Wednesday, October 25, 2023

We are Afraid

That was a headline in Forbes yesterday, followed by: "Scientists Issue New Warning as World Enters 'Uncharted Climate Territory.'" 

The Forbes article summarizes an article from BioScience"The 2023 State of the Climate Report: Entering Uncharted Territory," a follow-up on a 2020 report co-signed by over 15,000 scientists from 163 countries that called on government to make rapid changes: 

"We are increasingly being asked to tell the public the truth about the crises we face in simple and direct terms. . . . Record climate anomalies seen around the world in 2023 have astonished the scientific community, raising concerns that further extreme weather, as well as climate tipping points, could arrive sooner than expected . . . pushing our planetary systems into dangerous instability. Such instability, they warn, means that this century as many as six billion of the Earth's almost eight billion people could find themselves in regions that are no longer habitable, due to climate impacts such as extreme heat and dwindling food supplies. . . . The world is now undergoing changes at a speed never before seen in human existence. . . . It is the moral duty of us scientists and our institutions to clearly alert humanity of any potential existential threat and to show leadership in taking action. . . . 

Without actions that address the root problems of humanity taking more from the Earth than it can safely give, we're on our way to the potential collapse of natural and socioeconomic systems and a world with unbearable heat and shortages of food and freshwater. . . . The authors call for governments and communities to change their perspective on climate change, 'from being just an isolated environmental issue to a systemic, existential threat.' . . . Simply switching to renewable energy from fossil fuel sources will not be sufficient . . . They call for: 

* The implementation of policies that help reduce resource consumption, by reducing, reusing and recycling waste.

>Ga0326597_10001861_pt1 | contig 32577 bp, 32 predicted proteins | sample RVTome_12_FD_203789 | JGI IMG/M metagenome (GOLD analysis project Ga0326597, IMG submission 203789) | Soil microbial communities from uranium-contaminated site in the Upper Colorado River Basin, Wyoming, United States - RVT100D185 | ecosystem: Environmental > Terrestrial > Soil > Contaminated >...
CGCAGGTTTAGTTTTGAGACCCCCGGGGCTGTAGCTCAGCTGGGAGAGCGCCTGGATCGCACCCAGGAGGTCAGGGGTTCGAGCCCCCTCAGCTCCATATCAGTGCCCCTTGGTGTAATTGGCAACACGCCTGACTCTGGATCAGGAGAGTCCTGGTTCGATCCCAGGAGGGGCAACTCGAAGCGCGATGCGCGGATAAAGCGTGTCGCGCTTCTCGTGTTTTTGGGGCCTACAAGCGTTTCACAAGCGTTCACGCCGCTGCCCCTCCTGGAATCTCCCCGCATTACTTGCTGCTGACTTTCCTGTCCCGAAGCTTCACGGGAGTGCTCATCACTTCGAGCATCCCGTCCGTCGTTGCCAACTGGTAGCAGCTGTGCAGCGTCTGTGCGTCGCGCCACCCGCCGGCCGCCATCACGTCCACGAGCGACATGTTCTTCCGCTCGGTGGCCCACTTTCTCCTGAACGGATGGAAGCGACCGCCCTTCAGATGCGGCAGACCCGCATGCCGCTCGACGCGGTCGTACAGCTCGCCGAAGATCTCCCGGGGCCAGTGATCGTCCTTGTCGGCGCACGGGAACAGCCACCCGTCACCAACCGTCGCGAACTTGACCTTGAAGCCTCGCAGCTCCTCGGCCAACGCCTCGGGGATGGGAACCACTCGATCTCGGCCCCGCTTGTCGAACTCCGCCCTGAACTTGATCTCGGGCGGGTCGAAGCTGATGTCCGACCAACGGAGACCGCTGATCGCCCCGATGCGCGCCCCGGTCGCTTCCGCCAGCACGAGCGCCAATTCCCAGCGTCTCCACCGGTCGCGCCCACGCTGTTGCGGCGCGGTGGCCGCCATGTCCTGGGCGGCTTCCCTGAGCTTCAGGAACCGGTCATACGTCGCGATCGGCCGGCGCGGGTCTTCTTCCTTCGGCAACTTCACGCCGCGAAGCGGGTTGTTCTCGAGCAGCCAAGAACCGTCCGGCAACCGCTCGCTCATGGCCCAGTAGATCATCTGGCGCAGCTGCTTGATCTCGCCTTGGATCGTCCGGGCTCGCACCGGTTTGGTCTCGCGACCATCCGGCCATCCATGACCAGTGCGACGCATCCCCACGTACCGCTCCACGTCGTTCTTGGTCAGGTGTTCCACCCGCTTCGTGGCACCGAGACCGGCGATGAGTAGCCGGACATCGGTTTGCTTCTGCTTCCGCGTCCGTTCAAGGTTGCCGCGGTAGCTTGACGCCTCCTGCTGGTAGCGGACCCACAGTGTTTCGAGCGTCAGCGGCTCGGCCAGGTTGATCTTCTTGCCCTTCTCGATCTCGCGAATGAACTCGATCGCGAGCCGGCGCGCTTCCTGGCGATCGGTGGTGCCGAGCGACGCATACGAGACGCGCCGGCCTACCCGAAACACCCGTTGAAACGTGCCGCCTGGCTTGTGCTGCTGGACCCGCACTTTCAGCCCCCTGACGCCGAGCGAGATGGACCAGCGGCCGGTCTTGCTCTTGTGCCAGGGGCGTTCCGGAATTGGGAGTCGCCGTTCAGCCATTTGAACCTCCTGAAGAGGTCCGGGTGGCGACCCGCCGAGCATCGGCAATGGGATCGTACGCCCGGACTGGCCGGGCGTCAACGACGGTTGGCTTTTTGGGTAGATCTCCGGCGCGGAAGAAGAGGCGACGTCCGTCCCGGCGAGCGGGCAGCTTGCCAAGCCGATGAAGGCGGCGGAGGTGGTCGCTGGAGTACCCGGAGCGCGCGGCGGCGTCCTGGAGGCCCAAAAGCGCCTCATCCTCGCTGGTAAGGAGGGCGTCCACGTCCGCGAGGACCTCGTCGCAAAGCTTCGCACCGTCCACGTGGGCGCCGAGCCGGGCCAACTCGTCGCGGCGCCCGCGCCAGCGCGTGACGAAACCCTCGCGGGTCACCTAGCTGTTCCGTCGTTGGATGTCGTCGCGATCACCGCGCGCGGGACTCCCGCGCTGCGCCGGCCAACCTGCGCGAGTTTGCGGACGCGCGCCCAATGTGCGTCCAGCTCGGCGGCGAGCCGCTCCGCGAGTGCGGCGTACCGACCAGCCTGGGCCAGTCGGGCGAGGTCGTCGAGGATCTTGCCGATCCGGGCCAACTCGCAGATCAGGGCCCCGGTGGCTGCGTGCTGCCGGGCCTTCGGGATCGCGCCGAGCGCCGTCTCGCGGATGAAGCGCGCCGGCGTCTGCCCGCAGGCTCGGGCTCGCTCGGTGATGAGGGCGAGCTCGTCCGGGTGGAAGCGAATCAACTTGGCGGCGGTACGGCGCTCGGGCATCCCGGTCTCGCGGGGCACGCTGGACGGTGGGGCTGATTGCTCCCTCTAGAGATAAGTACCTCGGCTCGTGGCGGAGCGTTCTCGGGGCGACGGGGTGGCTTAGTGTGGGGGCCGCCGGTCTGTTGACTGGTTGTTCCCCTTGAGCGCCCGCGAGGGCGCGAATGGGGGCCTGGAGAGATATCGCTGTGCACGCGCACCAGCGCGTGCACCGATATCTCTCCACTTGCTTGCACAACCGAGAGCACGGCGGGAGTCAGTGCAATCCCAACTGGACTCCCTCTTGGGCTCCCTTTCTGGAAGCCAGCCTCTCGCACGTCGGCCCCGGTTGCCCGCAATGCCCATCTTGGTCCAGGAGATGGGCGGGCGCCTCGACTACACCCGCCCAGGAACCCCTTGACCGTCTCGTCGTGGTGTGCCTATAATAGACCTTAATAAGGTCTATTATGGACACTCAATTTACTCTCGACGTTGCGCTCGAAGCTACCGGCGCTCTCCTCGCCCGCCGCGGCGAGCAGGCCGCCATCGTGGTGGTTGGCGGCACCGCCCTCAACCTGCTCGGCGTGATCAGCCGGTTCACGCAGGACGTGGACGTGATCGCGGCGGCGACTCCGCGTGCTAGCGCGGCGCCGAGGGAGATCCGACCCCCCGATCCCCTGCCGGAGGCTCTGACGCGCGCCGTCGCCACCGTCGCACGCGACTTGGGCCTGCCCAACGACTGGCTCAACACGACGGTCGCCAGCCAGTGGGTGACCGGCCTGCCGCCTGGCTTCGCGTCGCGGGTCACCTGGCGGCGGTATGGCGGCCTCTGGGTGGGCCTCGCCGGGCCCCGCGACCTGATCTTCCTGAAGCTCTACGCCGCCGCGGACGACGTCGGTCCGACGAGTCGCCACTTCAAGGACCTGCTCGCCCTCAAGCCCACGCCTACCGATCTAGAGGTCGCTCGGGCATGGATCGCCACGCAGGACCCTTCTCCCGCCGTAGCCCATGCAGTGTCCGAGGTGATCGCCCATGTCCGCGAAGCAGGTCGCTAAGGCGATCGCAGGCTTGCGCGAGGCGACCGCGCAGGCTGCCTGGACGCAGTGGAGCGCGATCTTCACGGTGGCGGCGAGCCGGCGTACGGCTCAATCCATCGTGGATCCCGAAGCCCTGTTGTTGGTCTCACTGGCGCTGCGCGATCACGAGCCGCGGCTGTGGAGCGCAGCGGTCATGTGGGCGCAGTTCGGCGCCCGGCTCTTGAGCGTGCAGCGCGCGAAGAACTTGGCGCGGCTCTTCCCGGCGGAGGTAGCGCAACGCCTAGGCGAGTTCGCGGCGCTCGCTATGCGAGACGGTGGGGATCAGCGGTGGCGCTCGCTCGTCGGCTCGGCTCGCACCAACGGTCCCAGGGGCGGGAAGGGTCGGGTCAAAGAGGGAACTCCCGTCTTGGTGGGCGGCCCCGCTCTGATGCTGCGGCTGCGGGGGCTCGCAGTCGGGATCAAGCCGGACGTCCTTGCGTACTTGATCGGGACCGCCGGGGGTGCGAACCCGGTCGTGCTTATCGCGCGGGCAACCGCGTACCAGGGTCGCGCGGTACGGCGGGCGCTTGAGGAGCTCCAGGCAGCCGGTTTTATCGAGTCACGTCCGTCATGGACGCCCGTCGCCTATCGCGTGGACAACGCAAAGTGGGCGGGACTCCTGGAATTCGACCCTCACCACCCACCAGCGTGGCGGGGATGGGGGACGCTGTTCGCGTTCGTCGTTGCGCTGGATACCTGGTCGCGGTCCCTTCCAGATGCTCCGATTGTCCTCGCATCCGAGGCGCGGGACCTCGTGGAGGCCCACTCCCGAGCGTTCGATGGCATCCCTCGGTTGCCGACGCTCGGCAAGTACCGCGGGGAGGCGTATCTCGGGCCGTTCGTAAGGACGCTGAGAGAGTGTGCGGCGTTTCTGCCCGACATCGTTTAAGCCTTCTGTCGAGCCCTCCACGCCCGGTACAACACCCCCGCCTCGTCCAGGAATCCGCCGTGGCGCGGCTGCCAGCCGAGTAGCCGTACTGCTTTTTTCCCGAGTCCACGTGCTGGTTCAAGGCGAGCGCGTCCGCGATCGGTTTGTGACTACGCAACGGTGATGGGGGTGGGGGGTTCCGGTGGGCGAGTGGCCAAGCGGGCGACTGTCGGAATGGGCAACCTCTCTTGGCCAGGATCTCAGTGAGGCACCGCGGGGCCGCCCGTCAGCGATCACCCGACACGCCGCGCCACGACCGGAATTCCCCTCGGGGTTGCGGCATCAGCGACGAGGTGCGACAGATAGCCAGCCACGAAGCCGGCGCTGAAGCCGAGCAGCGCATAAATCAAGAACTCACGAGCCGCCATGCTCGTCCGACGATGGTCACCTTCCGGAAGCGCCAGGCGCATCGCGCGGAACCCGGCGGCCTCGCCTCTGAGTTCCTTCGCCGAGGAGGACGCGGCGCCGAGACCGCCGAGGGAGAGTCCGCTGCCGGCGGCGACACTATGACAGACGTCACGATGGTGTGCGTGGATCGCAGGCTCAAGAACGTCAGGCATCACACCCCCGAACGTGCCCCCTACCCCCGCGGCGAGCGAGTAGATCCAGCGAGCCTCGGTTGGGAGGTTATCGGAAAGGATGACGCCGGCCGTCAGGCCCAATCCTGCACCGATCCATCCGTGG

* A global, collaborative effort to ensure climate justice, entailing the fair distribution of the costs and benefits of climate action across less wealthy and more vulnerable parts of the world.
* The reorienting of economic measures to prioritize human well-being over growth.
* A stabilization and gradual decrease of the human population by supporting women and girls' education and rights. . . .  

This is our moment to make a profound difference for all life on Earth. We must embrace it with unwavering courage and determination to create a legacy of change that will stand the test of time."

More recommendations from the original article not mentioned in Forbes; the omissions are interesting:

* "In 2019, the top 10% of emitters were responsible for 48% of global emissions, whereas the bottom 50% were responsible for just 12%. We therefore need to change our economy to a system that supports meeting basic needs of all people instead of excessive consumption by the wealthy. . . . 
* Efforts must be directed toward eliminating emissions from fossil fuels and land-use change and increasing carbon sequestration with nature-based climate solutions. However, it is crucial to explore other possible strategies to efficiently remove additional carbon dioxide. . . . Although research efforts should be accelerated, depending heavily on future large-scale carbon removal strategies at this juncture may create a deceptive perception of security and postpone imperative mitigation actions. . . . 
* Coal accounts for . . . roughly 40% of current carbon dioxide emissions. . . . We support the Powering Past Coal Alliance and recommend the adoption of the international Coal Elimination Treaty to phase out coal and, more broadly, the Fossil Fuel Non-Proliferation Treaty . . . 
* Climate feedback loops directly affect the relationship between emissions and warming. . . . We call for an Intergovernmental Panel on Climate Change (IPCC) special report that focuses on the perilous climate feedback loops. . . . 
* In 2022, an estimated 735 million people faced chronic hunger. . . . There is danger that hunger will escalate in the absence of immediate climate action. . . . Because of the growing risks of concurrent major crop losses in multiple regions of the world, adaptation-focused efforts are needed to improve crop resilience and resistance to heat, drought, and other climate stressors. A shift toward plant-based diets, particularly in wealthy countries, could improve global food security and help mitigate climate change." 

The original article is decidedly calling for a shift away from neoliberal capitalism. We have to create equity worldwide, meet the basic needs of all, reduce consumption of resources but also specifically reduce consumerism by the wealthy10% (which, worldwide, includes anyone with a net worth of over $130,000), and reduce meat consumption. If we can't do that immediately, then 75% of the world will have to migrate to the sliver of world still habitable, if anyone allows it, or else perish, within the next 75 years. 75 in 75!!      

Seven years ago, I wrote about how childish we were being, ignoring all the indicators that we're headed for collapse like a kid who refuses to take an umbrella when it's clearly about to storm out. Now we're all soaking wet and some will complain that nobody told them to take an umbrella, and others will still insist it's not that rainy out today; they've seen worse. I included this bit from the Newsroom, and it just about sums it up based on our current political climate!

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